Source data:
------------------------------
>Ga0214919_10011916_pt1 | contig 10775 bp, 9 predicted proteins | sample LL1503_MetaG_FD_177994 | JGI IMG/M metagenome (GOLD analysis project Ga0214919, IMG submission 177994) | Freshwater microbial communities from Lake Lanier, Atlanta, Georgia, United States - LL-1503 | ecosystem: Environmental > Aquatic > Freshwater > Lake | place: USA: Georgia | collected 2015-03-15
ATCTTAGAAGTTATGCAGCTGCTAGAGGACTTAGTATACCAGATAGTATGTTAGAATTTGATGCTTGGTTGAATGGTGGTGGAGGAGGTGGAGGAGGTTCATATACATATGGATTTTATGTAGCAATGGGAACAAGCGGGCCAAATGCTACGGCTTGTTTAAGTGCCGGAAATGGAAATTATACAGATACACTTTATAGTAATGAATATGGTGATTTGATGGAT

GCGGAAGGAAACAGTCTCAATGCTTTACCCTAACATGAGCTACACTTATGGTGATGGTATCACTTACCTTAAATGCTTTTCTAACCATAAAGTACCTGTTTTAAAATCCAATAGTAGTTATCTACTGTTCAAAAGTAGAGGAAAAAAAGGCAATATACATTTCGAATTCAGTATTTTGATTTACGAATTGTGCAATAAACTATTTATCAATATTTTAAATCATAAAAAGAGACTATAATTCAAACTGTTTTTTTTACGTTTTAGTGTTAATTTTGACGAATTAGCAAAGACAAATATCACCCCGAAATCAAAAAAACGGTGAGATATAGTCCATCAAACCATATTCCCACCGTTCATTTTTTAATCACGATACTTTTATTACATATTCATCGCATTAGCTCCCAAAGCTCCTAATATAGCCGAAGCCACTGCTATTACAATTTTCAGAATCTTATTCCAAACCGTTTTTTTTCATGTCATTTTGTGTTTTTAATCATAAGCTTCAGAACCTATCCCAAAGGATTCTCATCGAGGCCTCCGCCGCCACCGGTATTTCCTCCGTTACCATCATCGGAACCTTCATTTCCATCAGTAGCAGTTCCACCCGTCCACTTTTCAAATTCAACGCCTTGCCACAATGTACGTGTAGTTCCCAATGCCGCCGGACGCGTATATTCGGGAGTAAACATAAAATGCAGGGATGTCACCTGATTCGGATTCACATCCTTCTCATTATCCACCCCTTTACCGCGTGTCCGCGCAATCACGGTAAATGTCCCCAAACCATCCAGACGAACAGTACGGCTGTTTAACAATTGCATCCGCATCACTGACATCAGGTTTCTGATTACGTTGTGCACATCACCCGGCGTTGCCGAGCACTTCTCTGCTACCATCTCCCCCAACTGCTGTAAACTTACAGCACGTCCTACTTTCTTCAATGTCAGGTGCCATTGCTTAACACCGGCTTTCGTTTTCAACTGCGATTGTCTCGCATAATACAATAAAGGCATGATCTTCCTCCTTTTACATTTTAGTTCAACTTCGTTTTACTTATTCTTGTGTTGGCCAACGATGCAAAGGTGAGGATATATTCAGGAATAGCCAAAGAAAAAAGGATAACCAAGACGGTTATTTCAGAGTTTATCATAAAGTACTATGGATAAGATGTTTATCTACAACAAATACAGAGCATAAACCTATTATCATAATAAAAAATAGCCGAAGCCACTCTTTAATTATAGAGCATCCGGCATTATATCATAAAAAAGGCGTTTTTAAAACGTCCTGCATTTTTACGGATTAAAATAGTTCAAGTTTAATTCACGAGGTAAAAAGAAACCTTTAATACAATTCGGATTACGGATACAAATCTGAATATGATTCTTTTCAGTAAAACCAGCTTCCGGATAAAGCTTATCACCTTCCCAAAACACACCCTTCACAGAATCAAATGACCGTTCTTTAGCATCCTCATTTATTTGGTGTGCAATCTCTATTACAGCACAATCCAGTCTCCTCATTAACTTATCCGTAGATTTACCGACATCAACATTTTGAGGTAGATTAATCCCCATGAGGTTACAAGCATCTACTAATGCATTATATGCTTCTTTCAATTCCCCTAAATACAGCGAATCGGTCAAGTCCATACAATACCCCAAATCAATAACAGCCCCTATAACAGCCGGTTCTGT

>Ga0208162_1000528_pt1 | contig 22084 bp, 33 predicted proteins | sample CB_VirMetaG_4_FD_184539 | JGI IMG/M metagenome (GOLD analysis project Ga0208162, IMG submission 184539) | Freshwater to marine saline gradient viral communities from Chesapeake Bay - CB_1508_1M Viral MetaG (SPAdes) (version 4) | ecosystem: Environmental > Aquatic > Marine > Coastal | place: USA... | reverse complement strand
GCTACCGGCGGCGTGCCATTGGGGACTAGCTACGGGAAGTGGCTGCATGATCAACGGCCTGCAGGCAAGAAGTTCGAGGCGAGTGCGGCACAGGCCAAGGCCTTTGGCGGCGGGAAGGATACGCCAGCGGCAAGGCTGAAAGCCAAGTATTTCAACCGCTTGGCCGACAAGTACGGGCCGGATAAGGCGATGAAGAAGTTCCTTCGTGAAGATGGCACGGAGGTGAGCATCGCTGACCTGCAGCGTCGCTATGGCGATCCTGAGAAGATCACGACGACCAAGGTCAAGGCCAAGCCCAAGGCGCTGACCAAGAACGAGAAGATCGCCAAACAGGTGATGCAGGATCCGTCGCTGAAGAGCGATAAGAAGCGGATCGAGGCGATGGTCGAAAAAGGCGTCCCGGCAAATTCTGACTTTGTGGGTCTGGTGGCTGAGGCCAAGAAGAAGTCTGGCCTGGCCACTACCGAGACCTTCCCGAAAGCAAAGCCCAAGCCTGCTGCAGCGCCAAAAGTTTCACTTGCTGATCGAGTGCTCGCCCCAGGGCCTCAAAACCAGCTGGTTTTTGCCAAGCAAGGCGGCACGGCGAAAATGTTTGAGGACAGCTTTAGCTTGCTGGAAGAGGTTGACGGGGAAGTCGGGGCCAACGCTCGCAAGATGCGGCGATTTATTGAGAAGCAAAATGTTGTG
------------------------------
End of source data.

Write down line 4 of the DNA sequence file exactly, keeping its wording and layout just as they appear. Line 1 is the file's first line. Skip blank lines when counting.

>Ga0208162_1000528_pt1 | contig 22084 bp, 33 predicted proteins | sample CB_VirMetaG_4_FD_184539 | JGI IMG/M metagenome (GOLD analysis project Ga0208162, IMG submission 184539) | Freshwater to marine saline gradient viral communities from Chesapeake Bay - CB_1508_1M Viral MetaG (SPAdes) (version 4) | ecosystem: Environmental > Aquatic > Marine > Coastal | place: USA... | reverse complement strand